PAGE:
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Experimental verification of optical backhaul links for high-altitude platform networks: Atmospheric turbulence and downlink availability

Horwath, Joachim and Perlot, Nicolas and Knapek, Markus and Moll, Florian (2007) Experimental verification of optical backhaul links for high-altitude platform networks: Atmospheric turbulence and downlink availability. International Journal of Satellite Communications and Networking, 25 (5), pp. 501-528. Wiley.


Official URL: http://www3.interscience.wiley.com/search/allsearch?mode=quicksearch&products=journal&WISsearch1=1542-0981&WISindexid1=issn&contentTitle=International+Journal+of+Satellite+Communications+and+Networking&contextLink=blah&contentOID=102525899&WISsearch2=horw


Optical backhaul downlinks from high-altitude platforms (HAPs) are investigated. An experiment demonstrated the advantages of optical links: a small and lightweight terminal with low power consumption was launched to the stratosphere and data transmitted down to a ground station at a rate of 1.25 Gbit/s: Owing to the chosen system parameters and the high budget margin, disturbing turbulence effects did not decrease the link performance. The scientific aspect of the experiment was to study turbulence effects in order to design future systems with higher transmission performance. On the day of the experiment, measured scintillation and wavefront distortions were minimal in the morning. The best atmospheric conditions were observed about 3 h after sunrise with a peak of the atmospheric coherence length r0 at 16 cm. An r0 of 4 cm was measured as the worst case before sunrise and later during the day. This trend could also be observed for power- and intensity scintillation index. The latter changed from 0.28 (best case) to 1.12. For small scintillation index a lognormal intensity probability density function was measured. Apart from the robust intensity modulation scheme with direct detection which was used for the trial, future improved systems could benefit from a coherent transmission scheme. According to the r0 measurements and further simulations on heterodyne efficiency it turned out that the aperture size can be decreased from 40 to 10 cm without any significant change in the link margin. Future stratospheric optical links between HAPs or links from platforms to satellites will not suffer from cloud blockage but it remains an issue for up/downlinks to a ground station. This can be mitigated by ground-station diversity. Four optical ground stations in the southern part of Europe can lead to an availability of over 98%. The separation distance of the ground stations is about 900 km with a negligible correlation of cloud cover. A change of wavelength from the employed 1.55 to a wavelength around 11 microns with minimum cloud attenuation would increase the link availability for thin clouds.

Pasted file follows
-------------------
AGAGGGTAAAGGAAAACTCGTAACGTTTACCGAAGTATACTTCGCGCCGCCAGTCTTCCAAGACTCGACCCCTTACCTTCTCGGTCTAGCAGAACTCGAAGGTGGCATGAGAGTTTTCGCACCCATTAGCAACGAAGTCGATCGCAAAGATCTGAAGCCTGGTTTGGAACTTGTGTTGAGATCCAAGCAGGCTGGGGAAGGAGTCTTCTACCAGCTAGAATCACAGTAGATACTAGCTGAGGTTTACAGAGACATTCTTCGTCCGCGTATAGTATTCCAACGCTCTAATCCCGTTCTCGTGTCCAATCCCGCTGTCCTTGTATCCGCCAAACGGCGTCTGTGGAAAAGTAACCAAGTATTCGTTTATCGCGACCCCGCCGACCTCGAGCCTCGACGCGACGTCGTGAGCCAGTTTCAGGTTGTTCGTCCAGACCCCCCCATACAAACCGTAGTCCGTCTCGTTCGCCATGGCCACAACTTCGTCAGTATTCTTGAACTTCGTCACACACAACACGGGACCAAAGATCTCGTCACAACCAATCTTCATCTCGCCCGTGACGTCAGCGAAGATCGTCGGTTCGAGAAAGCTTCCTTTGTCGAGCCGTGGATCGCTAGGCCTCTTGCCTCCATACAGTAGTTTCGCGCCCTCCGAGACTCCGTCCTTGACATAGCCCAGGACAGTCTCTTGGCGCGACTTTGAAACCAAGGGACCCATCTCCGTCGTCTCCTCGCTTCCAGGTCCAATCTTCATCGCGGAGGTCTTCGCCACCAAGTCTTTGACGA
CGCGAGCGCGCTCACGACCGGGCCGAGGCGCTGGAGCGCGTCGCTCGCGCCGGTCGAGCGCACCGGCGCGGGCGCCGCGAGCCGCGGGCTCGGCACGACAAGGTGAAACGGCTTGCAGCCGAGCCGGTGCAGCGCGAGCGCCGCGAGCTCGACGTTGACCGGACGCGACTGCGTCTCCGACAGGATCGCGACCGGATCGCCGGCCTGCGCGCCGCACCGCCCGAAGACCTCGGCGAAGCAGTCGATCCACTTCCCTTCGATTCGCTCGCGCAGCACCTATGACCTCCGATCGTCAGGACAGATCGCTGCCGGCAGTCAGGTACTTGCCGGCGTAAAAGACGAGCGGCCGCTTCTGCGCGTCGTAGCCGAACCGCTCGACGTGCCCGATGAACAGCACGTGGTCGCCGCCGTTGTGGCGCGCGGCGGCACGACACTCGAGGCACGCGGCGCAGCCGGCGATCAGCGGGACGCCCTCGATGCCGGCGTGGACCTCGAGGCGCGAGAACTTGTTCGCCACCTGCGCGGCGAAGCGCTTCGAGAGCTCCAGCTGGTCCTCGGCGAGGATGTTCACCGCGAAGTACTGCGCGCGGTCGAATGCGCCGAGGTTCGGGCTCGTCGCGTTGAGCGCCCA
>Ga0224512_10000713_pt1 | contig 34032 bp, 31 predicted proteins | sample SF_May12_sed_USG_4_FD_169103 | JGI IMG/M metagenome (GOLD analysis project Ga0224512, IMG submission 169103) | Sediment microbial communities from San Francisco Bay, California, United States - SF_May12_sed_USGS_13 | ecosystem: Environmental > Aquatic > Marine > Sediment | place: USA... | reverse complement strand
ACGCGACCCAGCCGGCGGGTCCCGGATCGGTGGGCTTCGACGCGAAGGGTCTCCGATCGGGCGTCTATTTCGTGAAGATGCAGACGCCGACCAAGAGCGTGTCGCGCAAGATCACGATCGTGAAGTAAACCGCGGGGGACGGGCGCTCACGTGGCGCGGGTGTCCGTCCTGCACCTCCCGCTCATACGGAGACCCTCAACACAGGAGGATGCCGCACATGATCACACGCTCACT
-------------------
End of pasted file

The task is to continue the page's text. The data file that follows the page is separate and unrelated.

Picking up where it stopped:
Item URL in elib:https://elib.dlr.de/53704/
Document Type:Article
Title:Experimental verification of optical backhaul links for high-altitude platform networks: Atmospheric turbulence and downlink availability
AuthorsInstitution or Email of AuthorsAuthor's ORCID iDORCID Put Code
Date:September 2007
Journal or Publication Title:International Journal of Satellite Communications and Networking
Open Access:Yes
Gold Open Access:No
In ISI Web of Science:No
Page Range:pp. 501-528
Keywords:Stratospheric optical payload experiment, Turbulence effects, Optical downlink availability, KNOCGOP
HGF - Research field:Aeronautics, Space and Transport (old)
HGF - Program:Space (old)
HGF - Program Themes:W KN - Kommunikation/Navigation
DLR - Research area:Space
DLR - Program:W KN - Kommunikation/Navigation
DLR - Research theme (Project):W - Vorhaben Multimedia Satellitennetze (old)
Location: Oberpfaffenhofen
Institutes and Institutions:Institute of Communication and Navigation > Digital Networks
Deposited By: Moll, Florian
Deposited On:12 Mar 2008
Last Modified:31 Jul 2019 19:21

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